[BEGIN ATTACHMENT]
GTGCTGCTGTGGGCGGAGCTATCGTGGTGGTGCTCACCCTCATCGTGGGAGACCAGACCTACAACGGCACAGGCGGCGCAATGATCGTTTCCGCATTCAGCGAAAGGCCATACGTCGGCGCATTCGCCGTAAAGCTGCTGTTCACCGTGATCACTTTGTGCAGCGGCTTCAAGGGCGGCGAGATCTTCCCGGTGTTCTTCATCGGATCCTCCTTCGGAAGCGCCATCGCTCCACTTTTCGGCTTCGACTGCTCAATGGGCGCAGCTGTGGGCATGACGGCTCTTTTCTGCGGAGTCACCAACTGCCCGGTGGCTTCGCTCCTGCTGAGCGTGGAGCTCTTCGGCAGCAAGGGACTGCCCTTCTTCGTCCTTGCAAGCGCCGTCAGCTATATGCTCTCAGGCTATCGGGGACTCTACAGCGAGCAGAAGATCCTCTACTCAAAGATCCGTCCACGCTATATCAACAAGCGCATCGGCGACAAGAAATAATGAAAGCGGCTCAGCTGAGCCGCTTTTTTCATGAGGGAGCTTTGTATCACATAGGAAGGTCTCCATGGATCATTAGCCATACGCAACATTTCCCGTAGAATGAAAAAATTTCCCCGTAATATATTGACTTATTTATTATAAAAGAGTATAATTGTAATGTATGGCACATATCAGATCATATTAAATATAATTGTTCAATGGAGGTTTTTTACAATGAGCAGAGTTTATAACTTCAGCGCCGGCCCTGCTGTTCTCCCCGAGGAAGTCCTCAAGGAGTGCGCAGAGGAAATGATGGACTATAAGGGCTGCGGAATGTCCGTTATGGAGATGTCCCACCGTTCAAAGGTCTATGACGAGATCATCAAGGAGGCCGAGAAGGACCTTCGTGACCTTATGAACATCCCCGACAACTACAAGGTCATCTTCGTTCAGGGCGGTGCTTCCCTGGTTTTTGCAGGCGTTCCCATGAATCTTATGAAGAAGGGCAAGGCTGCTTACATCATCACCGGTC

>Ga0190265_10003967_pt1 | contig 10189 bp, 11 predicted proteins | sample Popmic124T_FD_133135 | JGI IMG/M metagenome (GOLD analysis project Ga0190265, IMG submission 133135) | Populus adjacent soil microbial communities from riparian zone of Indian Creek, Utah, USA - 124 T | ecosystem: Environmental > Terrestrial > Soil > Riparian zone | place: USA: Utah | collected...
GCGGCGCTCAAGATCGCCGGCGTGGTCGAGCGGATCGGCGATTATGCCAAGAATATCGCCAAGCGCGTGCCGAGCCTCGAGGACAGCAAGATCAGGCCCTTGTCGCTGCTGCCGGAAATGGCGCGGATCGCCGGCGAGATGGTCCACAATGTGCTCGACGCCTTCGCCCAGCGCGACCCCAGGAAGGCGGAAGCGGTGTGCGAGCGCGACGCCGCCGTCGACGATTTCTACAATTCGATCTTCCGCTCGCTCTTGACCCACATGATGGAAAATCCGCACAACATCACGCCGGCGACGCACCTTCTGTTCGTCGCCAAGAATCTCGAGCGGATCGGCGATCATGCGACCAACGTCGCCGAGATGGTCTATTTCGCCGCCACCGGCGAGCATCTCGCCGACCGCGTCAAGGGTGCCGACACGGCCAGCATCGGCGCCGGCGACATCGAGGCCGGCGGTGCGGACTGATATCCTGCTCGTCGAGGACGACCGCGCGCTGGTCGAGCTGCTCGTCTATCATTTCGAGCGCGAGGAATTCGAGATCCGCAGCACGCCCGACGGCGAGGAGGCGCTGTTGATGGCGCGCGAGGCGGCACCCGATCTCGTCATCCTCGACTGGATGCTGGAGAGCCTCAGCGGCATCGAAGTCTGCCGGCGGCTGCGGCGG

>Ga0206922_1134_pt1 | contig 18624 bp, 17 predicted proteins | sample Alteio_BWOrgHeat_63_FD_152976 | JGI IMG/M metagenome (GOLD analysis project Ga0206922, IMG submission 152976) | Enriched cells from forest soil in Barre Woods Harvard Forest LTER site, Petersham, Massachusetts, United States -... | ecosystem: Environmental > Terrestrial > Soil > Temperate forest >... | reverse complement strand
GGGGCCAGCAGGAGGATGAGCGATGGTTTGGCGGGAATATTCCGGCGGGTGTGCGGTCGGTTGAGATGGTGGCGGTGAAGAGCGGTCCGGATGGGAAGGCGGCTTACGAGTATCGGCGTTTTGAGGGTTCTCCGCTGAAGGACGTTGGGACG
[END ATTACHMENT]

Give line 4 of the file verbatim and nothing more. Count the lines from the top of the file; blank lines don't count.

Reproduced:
>Ga0206922_1134_pt1 | contig 18624 bp, 17 predicted proteins | sample Alteio_BWOrgHeat_63_FD_152976 | JGI IMG/M metagenome (GOLD analysis project Ga0206922, IMG submission 152976) | Enriched cells from forest soil in Barre Woods Harvard Forest LTER site, Petersham, Massachusetts, United States -... | ecosystem: Environmental > Terrestrial > Soil > Temperate forest >... | reverse complement strand